Chris Economaki slugged it out as an announcer for racetracks across the country before he took the helm of Speed Sport News, or wore the yellow jacket for Wide World of Sports. In the '50s Economaki had followed the promotional efforts of Sam Nunis to Sioux Falls, where he saw a bunch of guys unloading a sophisticated timing device from a truck parked on the infield before the race.
"They struggle to get it up the stairs of the judges stand, and they place it in clear sight of the grandstand. The device has a dial that's about 18 inches in diameter.
Qualifying gets under way and we're really hyping this timing device. 'Breaking the second into one thousand parts, timing these record speeds with absolute precision!'
The dial spun while the clock operated, and stopped when the car flashed across the finish line. The hand on the dial actually spun so fast you couldn't see it with the naked eye. I'm wondering while I'm looking at it, how could the clutch work properly to stop the hands of the dial without slippage? I was curious.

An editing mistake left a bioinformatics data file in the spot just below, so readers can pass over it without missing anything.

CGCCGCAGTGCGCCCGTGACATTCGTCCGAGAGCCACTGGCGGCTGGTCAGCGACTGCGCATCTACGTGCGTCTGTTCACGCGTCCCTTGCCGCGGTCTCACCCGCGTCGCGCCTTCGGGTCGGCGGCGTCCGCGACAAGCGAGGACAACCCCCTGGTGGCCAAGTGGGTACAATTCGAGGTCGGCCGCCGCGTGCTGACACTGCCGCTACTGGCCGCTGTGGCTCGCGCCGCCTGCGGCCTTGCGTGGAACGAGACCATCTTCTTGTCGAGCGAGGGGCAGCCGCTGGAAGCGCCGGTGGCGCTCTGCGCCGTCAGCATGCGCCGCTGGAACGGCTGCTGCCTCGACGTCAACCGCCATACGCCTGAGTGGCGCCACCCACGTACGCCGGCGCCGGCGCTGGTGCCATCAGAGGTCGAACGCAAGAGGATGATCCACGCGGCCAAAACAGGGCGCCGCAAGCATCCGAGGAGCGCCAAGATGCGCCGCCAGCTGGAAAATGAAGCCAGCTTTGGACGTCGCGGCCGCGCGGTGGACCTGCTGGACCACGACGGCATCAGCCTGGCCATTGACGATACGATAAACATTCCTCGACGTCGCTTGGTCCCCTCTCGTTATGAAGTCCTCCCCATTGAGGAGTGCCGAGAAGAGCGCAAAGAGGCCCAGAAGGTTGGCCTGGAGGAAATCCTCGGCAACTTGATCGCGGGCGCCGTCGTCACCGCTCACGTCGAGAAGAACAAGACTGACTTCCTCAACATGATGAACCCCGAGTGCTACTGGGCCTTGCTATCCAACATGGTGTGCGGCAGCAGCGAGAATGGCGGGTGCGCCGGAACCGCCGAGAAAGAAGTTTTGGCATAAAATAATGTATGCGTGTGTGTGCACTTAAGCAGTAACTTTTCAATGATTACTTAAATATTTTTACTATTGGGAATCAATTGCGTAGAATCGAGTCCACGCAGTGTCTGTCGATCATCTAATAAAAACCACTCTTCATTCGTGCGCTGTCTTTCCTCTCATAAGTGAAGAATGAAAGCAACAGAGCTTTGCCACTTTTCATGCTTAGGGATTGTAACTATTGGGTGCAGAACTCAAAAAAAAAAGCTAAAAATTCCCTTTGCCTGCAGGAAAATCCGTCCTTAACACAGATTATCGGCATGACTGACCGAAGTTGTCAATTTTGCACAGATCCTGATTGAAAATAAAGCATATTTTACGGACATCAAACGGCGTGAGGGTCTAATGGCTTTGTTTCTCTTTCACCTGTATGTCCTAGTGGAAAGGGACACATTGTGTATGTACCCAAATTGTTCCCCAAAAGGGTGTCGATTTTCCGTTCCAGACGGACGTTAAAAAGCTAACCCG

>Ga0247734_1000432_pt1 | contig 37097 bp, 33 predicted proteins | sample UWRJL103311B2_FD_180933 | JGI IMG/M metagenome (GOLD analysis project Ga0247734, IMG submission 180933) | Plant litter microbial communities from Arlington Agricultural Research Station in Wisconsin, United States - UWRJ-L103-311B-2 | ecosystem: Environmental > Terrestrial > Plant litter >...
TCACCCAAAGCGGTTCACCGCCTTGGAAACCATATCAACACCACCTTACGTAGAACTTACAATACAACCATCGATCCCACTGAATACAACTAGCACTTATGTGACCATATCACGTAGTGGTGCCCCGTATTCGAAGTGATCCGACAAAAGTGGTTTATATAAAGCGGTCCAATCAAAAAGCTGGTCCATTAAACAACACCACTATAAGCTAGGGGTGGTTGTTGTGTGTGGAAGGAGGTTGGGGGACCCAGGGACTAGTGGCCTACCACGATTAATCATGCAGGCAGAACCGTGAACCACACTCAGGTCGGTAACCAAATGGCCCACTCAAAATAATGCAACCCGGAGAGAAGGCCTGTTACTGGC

Winkley is sitting in front of the machine, operating the timer, and I'm calling out the times as they're given to me. 'The time, 24 and 232 one-thousandths of a second...' I'm talking away when I look down from the judges stand, and the wires from this timing device are lying in the grass, coiled up and are plugged into nothing.
It was a phony! It was simply something to hype these 'record' speeds, and Winkley was simply winding up the clock mechanism, and making the dial spin while the cars qualified.
Again, it was a little bit of a con. The fans of today simply wouldn't but that sort of thing, no doubt about it. But many people of the era always suspected that the things being hyped weren't necessarily on the level, but there was an underlying chuckle at the same time. It was all part of the fun."
Excerpt from: Let 'Em All Go! The Story of Auto Racing by the Man who was there by Chris Economaki [daveargabright.com]